One of the promising methods to reduce the peak load of a building is through the use of a Thermally Activated Building System (TABS), which uses the concrete structure as a thermal storage system. Owing to the large cooled surface of a TABS, the asynchronous characteristics of the TABS may cause a high risk of condensation. Previous research proposed to maintain the supply water temperature above the indoor dew point temperature or used sophisticated methods by optimizing the control algorithms with predictive models. However, in reality, the HVAC operators often stop operating TABS for a certain period of time when the outdoor humidity becomes significantly high based on their experiences. This study suggests simple guidelines in operator's level to increase the practical use of TABS by considering the condensation risk in hot and humid climate. Therefore, the weather conditions and the TABS system characteristics were analyzed and possible simple solutions for avoiding condensation were proposed. The possible condensation risk was evaluated with the building simulation and considering the infiltration was found to be the key factor for preventing condensation. During an unoccupied period, the HVAC system did not operate and humidity accumulated in the room. In most cases, the condensation risk became the highest before the day started. Due to the limitations on controlling the TABS and HVAC system, possible solutions as stopping the TABS operation in advance to raise the surface temperature of TABS and operating the HVAC couple of hours ahead for removing the humidity were evaluated. As a result, a separate strategy could not solve problems of occurring the condensation when the outdoor conditions maintained at high humidity with low air temperatures. In order to apply both strategies, the cooling operation guidelines with a simple calculation of indoor dewpoint temperature were proposed and could prevent the condensation at all times.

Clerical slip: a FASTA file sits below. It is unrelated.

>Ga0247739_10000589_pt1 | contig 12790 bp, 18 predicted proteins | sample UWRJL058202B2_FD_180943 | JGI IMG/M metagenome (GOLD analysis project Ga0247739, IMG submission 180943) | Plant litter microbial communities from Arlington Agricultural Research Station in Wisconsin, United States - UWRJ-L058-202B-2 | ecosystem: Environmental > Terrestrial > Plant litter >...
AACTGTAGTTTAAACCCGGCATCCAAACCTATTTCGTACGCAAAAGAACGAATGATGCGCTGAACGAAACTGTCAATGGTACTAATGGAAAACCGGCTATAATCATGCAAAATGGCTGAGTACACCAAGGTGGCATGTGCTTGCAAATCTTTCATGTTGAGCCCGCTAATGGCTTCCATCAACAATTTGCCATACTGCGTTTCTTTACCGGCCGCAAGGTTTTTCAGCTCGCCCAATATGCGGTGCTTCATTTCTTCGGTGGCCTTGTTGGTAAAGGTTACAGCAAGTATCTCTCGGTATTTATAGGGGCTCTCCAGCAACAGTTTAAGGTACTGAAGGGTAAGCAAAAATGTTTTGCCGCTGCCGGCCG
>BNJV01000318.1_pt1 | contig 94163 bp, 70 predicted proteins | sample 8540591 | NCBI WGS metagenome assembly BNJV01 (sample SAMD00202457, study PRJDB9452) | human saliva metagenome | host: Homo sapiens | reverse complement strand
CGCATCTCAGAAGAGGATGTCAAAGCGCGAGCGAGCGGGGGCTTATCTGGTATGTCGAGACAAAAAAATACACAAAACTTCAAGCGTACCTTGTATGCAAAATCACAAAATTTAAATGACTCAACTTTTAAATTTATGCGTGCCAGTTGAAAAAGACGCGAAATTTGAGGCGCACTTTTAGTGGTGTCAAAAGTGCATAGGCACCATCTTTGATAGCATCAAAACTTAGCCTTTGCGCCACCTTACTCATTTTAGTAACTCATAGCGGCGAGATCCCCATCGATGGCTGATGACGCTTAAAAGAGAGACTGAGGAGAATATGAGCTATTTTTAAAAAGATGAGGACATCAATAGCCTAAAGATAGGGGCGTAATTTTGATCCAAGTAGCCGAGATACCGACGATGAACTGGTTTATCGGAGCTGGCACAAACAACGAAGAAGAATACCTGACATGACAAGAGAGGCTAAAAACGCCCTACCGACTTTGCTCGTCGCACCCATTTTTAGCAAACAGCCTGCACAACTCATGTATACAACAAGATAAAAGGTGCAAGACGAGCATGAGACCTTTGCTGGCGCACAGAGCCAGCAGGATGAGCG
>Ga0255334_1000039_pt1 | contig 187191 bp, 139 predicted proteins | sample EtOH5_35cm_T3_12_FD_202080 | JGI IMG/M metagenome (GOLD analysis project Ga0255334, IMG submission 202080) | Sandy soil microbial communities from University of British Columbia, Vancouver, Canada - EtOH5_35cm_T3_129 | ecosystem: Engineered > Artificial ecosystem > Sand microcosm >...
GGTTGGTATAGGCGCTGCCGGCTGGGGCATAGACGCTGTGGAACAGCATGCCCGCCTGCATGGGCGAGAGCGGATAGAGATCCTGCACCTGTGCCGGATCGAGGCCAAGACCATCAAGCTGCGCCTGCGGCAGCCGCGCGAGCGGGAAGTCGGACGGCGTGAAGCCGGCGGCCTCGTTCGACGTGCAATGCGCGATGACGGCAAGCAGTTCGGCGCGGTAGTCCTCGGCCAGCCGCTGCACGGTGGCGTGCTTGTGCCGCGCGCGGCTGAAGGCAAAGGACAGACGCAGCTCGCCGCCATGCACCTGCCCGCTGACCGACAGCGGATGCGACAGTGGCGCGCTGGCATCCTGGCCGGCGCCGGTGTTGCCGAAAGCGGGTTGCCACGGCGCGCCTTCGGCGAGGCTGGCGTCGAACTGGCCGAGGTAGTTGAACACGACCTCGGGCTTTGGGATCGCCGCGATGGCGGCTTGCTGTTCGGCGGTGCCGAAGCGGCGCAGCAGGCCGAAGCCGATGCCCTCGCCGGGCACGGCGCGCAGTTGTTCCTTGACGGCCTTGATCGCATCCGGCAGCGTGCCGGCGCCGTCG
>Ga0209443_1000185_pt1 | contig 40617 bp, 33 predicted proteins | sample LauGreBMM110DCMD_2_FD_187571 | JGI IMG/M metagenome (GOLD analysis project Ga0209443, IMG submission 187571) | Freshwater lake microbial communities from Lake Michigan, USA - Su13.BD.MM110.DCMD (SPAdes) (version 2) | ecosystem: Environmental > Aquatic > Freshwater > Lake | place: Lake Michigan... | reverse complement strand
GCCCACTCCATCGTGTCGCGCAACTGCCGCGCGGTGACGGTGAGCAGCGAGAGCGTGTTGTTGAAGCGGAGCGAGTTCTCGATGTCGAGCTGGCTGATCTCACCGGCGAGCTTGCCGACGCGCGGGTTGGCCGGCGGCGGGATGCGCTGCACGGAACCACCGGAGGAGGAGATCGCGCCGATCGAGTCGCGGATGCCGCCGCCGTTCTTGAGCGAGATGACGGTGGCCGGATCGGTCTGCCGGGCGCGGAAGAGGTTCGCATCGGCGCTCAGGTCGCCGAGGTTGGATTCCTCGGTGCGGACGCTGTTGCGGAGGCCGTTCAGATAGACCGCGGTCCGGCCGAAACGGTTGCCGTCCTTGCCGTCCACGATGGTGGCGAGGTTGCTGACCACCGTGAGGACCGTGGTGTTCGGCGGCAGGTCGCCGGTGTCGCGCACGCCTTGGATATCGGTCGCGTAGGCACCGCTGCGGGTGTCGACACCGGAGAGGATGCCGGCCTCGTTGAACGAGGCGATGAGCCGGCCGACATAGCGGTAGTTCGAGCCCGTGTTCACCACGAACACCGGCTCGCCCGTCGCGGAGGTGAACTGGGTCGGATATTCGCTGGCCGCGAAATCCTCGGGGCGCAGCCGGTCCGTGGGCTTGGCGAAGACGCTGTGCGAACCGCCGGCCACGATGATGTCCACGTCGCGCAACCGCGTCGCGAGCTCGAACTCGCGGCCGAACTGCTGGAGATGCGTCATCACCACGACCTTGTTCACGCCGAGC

Bibliographical noteFunding Information:
This study was supported by Mid-Career Researcher Program through NRF grant funded by the MEST (no. NRF-2015R1A2A2A01004280).
This study was supported by Mid-Career Researcher Program through NRF grant funded by the MEST (no. NRF-2015R1A2A2A01004280 ).
© 2019 Elsevier B.V.
- Condensation risk
- Cooling operation
- Hot and humid climate
- HVAC pre-operation
- Operation guideline
- Thermally activated building system